By Benjamin Joe
At an event Wednesday, the Aquarium of Niagara unveiled a new strategic plan and outlined the goals it will pursue in the next three to five years.
Executive Director Gary Siddall highlighted the success the aquarium has had with new exhibits “Aliens of the Sea” and “Penguin Coast,” which cost $500,000 and $3.6 million, respectively.
By summer of 2020, the aquarium plans to open its “M&T Bank Shark & Ray Bay,” a $1.85 million project that will allow patrons to touch sharks and sting-rays during their visit. With its inclusion to the collection of exhibits at the aquarium, it will be the third of three projects in three years.
“This rapid change has resulted in a lot of great things for us,” Siddall said. “We celebrated 305,000 people. We crossed that threshold of over 300,000 visitors as an institution. That is 300,000 people we are imparting with the great work we do here at the aquarium. That is 300,000 people that we are showing that Niagara Falls is a great place to stay, a great place to visit, and there’s a lot of fantastic activities that can support a weekend stay.”
Siddall announced the operating budget for the aquarium has increased by 45% over those three years. He said this is an indication of the hard work of the staff and the support of its board of directors.
“With so much change over such a short period of time, it was important for us to start looking forward,” Siddall continued. “You have to change, not only must you change, but you must be agile when you do, you must be willing to do it, and you must be willing to talk to your stakeholders. Communicate with the people who are using your products, in our case, our visitors.”
Last year, the aquarium hired a business consultant, Zoo Advisors, and started the work of building a mission statement, a vision statement, core values and strategic goals. Zoo Advisors is based out of Pennsylvania and has worked for 50 other zoos and aquariums to develop strategic planning initiatives.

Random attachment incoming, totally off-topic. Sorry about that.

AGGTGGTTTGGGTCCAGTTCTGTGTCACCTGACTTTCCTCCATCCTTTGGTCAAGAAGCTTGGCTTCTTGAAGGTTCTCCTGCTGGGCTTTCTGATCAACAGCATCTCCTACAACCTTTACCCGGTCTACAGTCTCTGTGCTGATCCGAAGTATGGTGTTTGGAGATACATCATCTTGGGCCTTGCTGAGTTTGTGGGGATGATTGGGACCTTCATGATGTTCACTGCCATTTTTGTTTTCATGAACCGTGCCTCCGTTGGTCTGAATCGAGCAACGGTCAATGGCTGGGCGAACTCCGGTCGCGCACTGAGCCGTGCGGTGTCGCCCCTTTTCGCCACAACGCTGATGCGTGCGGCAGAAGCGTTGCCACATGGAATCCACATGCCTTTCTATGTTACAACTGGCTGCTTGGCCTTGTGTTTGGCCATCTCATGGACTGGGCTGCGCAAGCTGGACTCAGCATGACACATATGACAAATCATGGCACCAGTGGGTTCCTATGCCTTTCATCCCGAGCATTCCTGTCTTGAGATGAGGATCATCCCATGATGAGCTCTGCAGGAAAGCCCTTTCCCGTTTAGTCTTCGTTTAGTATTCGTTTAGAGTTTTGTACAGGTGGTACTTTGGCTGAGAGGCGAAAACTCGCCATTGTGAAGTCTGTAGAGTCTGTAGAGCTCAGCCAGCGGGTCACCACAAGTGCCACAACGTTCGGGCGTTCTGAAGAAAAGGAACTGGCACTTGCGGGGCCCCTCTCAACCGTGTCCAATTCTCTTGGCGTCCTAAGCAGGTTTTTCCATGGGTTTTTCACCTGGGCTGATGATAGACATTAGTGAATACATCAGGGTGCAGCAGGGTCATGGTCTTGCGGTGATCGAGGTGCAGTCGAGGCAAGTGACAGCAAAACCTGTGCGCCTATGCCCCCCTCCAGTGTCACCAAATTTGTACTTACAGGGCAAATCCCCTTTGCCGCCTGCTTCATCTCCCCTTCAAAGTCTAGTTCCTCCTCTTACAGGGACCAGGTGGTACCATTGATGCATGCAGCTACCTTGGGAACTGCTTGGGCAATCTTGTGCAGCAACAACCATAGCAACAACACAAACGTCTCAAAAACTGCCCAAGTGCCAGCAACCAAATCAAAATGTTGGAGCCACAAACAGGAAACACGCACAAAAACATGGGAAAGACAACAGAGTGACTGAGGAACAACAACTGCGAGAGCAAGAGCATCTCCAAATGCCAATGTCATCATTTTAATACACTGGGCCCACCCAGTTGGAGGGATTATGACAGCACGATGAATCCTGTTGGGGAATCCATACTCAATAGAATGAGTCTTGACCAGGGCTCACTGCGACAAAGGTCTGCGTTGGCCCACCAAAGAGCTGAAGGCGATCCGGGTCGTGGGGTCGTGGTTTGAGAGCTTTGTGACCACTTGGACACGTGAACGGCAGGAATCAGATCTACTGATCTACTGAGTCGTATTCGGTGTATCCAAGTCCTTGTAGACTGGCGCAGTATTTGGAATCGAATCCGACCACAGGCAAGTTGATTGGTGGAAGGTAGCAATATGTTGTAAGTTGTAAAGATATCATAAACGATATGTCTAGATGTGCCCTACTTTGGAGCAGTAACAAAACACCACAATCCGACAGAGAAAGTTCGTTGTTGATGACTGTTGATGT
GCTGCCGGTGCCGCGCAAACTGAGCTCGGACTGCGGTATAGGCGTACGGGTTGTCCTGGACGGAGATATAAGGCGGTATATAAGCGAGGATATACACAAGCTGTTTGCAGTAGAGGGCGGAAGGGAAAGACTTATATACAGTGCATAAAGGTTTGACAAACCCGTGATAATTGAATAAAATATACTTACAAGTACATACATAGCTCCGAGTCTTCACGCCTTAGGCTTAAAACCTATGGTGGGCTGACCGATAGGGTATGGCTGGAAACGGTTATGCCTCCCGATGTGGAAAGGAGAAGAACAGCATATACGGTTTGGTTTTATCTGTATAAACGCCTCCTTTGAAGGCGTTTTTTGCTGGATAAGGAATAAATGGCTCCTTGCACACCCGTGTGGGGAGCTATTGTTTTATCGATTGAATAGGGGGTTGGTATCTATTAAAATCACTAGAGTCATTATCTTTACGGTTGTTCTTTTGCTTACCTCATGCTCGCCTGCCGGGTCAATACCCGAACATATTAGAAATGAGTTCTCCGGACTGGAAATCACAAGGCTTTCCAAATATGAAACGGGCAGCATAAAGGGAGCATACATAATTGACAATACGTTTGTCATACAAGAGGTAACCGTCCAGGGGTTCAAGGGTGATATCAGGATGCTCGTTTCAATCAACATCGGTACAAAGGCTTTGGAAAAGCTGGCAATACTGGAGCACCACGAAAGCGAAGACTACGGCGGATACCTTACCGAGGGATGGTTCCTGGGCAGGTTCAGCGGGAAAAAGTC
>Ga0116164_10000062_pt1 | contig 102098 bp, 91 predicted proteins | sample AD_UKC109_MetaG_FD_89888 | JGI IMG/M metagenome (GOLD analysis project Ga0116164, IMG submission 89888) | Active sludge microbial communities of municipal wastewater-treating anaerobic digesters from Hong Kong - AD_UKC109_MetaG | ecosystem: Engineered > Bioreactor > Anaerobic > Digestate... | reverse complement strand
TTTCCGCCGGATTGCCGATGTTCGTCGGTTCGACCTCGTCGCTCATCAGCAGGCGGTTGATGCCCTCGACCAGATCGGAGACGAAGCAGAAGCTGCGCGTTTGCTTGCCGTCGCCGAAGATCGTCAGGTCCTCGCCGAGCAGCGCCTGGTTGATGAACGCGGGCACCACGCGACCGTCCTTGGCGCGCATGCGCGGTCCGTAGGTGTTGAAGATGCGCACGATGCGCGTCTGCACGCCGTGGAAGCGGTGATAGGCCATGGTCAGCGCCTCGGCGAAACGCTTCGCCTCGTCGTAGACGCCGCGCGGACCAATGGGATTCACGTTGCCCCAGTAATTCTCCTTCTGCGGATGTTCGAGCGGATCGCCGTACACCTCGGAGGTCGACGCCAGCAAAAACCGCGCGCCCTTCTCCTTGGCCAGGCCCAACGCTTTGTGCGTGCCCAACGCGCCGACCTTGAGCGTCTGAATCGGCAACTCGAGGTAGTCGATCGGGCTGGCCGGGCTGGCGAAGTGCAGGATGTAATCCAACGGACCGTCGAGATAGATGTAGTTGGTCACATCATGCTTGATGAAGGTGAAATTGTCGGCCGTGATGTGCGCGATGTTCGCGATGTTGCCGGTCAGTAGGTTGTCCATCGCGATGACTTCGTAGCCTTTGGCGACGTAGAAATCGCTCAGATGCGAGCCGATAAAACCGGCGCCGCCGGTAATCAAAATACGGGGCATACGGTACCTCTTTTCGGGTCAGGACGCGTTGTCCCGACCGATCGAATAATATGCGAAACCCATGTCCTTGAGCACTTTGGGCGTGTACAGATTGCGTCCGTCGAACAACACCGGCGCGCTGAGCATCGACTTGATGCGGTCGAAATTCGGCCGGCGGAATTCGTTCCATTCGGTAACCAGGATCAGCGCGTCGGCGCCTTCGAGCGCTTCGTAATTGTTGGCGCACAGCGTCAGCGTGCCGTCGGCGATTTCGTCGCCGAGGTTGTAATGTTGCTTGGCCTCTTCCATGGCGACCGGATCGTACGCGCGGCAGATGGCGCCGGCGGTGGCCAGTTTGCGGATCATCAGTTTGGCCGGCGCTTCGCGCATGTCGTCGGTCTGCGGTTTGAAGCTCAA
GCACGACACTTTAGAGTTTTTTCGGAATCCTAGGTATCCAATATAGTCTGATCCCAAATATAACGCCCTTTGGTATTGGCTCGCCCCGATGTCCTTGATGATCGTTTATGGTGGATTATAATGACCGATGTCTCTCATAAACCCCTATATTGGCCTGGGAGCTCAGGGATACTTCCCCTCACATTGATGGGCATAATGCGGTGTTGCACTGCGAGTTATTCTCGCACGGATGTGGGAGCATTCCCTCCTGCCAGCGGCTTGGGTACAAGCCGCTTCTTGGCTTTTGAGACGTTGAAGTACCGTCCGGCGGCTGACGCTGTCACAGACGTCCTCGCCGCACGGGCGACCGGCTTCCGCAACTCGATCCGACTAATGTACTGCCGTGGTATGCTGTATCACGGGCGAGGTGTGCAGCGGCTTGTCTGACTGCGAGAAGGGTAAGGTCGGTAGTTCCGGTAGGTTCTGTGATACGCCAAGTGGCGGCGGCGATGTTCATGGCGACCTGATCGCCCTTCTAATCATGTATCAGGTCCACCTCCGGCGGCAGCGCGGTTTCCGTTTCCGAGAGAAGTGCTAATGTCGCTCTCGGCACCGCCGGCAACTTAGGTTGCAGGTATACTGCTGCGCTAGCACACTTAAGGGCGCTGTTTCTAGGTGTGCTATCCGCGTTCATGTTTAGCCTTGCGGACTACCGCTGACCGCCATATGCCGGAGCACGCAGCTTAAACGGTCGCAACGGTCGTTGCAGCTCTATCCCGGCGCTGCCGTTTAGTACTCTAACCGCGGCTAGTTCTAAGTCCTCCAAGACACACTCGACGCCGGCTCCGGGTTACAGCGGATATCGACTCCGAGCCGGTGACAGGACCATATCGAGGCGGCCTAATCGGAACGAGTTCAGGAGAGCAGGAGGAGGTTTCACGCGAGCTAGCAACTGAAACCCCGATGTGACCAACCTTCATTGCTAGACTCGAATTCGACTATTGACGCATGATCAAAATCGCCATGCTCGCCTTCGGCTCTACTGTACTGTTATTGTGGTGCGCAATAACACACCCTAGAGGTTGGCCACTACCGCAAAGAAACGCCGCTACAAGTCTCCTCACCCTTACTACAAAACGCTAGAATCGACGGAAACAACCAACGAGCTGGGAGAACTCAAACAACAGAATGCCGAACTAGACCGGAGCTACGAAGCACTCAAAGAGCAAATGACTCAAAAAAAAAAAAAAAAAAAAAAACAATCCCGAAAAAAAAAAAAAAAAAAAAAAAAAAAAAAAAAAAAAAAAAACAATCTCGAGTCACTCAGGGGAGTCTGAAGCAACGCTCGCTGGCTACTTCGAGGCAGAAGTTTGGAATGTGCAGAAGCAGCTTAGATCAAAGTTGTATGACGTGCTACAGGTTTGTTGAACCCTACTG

“This plan sought to pull in everyone’s feedback and to ask a lot of questions,” Siddall said. “Through that process, we learned a lot. There were a lot of great things that we heard. We heard that we were a positive light in the community; we’ve heard how much the aquarium has changed; we have realized we’re becoming a regional asset; and we have a history of being a very good thing for the community.”
Other answers were not so glowing.
Siddall said the entranceway looked “very tired.” Inside it still looked “like it was 1965,” the plan said, and the entire aquarium needed to be better known across Niagara and Erie counties and all of Western New York.
“Our mission statement was not reflective of the current work that we do as an organization,” Siddall explained. “It was fitting for the time in the ‘90s when we adopted that mission statement, but it was time to make a shift.”
The new mission statement reads, “With our community and partners, we celebrate our natural wonders and inspire people to make a difference for aquatic life.”
“What we wanted to do was celebrate the fact that we are situated uniquely across the street from an amazing natural wonder,” Siddall said. “It also allowed us to reflect on this idea that we want to do more. We want to be an institution that not only protects aquatic life, here in Buffalo, but an institution that makes a difference for aquatic life (everywhere).”
He noted, “We also adopted a new vision statement, which reads, ‘To be a destination of choice where all are welcome and motivated to join us as a driving force for aquatic life.’ … We want to strive to be that better organization that we know we can be.”
What “makes the aquarium tick,” Siddall said, is its foundational commitment to animal care, financial stability, organizational capacity and partnerships. From these come the goals for the aquarium: enhancing visitor experience, becoming a destination, building community, establishing the brand, and defining and growing its role in aquatic conservation.
“We want to focus on conservation here in Western New York, like our sturgeon,” Siddall said. “We want to think about our sea lions – who have always been a main focus of our collection here – and think about the threats they’re facing in the wild; and address ways we can help their conservation.”
This focus on conservation has sent staff from the aquarium to California to rescue baby sea lions, and may involve sending other people to South America to research the population of Humboldt penguins.
Siddall said people all want the same thing, and that is for the aquarium to expand. This idea will be explored throughout the master plan process.
“As you stand here tonight, you realize we’ve gone through a lot of renovations; there’s not much more room to renovate, which means the aquarium must get bigger,” he said. “We own a fairly substantial amount of property here in Niagara Falls. … As we consider where this expansion goes, as we reflect on what ways we’re going to structure this from a fiduciary perspective, whether the feasibility is accurate, these are all important conversations that we’ll be having over the course of a year.”
The Aquarium of Niagara is located at 701 Whirlpool St., Niagara Falls.
Executive Director Gary Siddall at the microphone. (Photo by Mark Williams Jr.)